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Editors

Dear editor,

I know there must be a good reason why you haven’t responded to anything I’ve sent you. I wrote a pithy email pitch and then followed-up twice Seattle_Daily_Times_news_editor_quarters_-_1900but you never replied. I bought quality paper, fine envelopes and pitched you another story but this time sent it using snail mail. I followed-up with two telephone calls which – of course – hit voice mail. Still nothing. I even laid-out another pitch on my website, compete with a couple of funky graphics, a photo or two and a short video explaining the idea. My thought was that since everyone is in a time crunch a query email doesn’t get any shorter than one sentence and a link. Silence.

I guess I could lie down in front of the building where you work to gain your attention. But then you might just step around me like the Levite did in the story of the Good Samaritan. Sorry for the unintended slander… the Levite, who was an officious bastard so self-important that normal human feeling was a worthwhile sacrifice, at least noticed the one on the ground in the parable. I don’t mean to be unfair to him in this comparison. And what’s more, I can’t afford the airfare to fling myself at your office door. There must be a better way of professional communication?

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I am sure there are many solid reasons why you completely ignore me. Perhaps I am sending my pitches to an unmonitored email address although why it would contain your name and not be tended is a puzzle. Perhaps you are so busy and get so many pitches you can’t respond to them all.  Maybe your department is chronically short staffed and any sort of reply would mean you would have to live at the office 24/7 just to Freelance-guyhandle the volume (which is probably how they feel at Walmart… so busy staffing the till that there’s no time to stock the shelves anymore). Or maybe you are simply rude, never managed to learn communication etiquette along the way and don’t give a damn. After all, freelancers are a pain the ass… until you need one. A bit irksome, I must admit, is the way your non-response conveys the sense that you are the only one who is busy and that those of us sending pitches have nothing better to do than craft reminders that part of your job is to respond to people.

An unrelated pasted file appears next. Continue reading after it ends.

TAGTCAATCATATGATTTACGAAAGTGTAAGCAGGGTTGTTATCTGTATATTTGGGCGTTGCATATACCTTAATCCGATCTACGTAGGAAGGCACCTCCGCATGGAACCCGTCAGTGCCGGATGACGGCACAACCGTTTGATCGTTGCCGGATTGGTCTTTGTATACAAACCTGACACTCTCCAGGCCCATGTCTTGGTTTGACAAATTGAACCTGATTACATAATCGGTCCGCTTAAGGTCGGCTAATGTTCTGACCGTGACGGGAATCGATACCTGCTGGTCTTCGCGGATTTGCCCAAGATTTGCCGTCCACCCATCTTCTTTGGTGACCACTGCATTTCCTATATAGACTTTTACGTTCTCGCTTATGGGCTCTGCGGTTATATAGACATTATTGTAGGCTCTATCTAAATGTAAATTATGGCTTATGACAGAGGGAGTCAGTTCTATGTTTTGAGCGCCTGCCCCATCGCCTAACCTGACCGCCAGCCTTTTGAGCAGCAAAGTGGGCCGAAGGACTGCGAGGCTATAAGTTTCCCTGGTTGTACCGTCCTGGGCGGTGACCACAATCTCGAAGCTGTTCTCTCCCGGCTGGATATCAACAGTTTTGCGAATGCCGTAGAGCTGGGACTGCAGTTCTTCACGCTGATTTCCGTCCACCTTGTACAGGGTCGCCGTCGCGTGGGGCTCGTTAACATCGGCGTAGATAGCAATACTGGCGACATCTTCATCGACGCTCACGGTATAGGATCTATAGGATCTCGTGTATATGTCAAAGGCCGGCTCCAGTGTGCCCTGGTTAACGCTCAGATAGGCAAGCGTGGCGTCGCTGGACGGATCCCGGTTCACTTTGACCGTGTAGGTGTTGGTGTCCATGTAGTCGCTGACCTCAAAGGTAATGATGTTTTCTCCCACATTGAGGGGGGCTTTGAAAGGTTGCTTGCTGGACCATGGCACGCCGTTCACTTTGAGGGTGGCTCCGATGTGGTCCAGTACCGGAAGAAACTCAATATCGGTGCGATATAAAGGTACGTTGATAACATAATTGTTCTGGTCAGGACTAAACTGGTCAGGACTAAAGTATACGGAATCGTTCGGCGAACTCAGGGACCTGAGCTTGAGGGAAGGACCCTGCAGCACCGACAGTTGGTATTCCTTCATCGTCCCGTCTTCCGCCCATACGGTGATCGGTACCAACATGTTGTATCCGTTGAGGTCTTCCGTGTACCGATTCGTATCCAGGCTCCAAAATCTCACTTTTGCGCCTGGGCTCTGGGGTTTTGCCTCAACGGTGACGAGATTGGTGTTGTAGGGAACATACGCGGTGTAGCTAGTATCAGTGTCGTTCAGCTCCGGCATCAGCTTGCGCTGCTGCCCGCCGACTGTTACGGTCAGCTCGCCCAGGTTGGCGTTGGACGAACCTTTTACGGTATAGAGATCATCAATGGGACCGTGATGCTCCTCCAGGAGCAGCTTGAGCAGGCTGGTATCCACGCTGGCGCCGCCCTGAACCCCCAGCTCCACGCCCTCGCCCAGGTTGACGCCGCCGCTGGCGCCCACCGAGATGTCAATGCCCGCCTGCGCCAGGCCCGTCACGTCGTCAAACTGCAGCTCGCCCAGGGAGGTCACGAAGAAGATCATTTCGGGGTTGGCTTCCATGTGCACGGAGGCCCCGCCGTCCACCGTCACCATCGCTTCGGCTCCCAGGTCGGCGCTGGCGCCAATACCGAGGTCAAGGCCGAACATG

I am sure my pitch is just one of a hundred story proposals you got today. The fact that mine is focused and close to the subject areas and tone of your section of your publication doesn’t matter – it’s still 1 out of 100. The idea that 30+ years of freelancing, the experience of writing thousands of articles for dozens of publications around the world, has a way of shaping queries so that they are targeted, to-the-point and designed to present an idea with brevity in a way that doesn’t waste time, is irrelevant. I guess I don’t know how many people out there now call themselves writers/reporters/journalists/freelancers and since I am just one out of thousands, how can I expect personalized attention. Experience doesn’t matter.

freelancedreamWhat you are saying when you say nothing is that you don’t need people like me anymore. Those with ability, a sense of the craft who can produce on topic, to length and deadline and have quaint notions of independence are dinosaurs.  There are lots of pliable people who write bland copy which likely means less work for you. Additionally, there are PR firms who write great content for their clients and offer it at no cost. It’s so good you can run it like editorial. It’s reasonably balanced and anyway, it costs nothing. It’s hard to compete.

Especially by those who harp that there used to be some dignity in this profession. There used to be the sense that the way you deal with people – even freelancers – reflects on you and the brand for which you work. That old fashioned notions of impartiality, excellence and diversity of voice mattered.

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Admittedly a certain sense of self is a prerequisite of the job you hold. If you didn’t know every cavity and fold of your navel you wouldn’t be the editor on the receiving end of a tsunami of pitches. But dipping into the shallow well of pity freelance writing successalready drained by celebrities who complain about all the attention they receive is bound to leave you thirsty. And as freelancers know, complaining leads to being ignored… or in your case, it might lead to being fired due to yet another round of corporate restructuring. When you do lose your job and hang out your shingle as a freelancer, send me an email. I don’t hold grudges. I’ll get back to you right away.  it’s what real people do.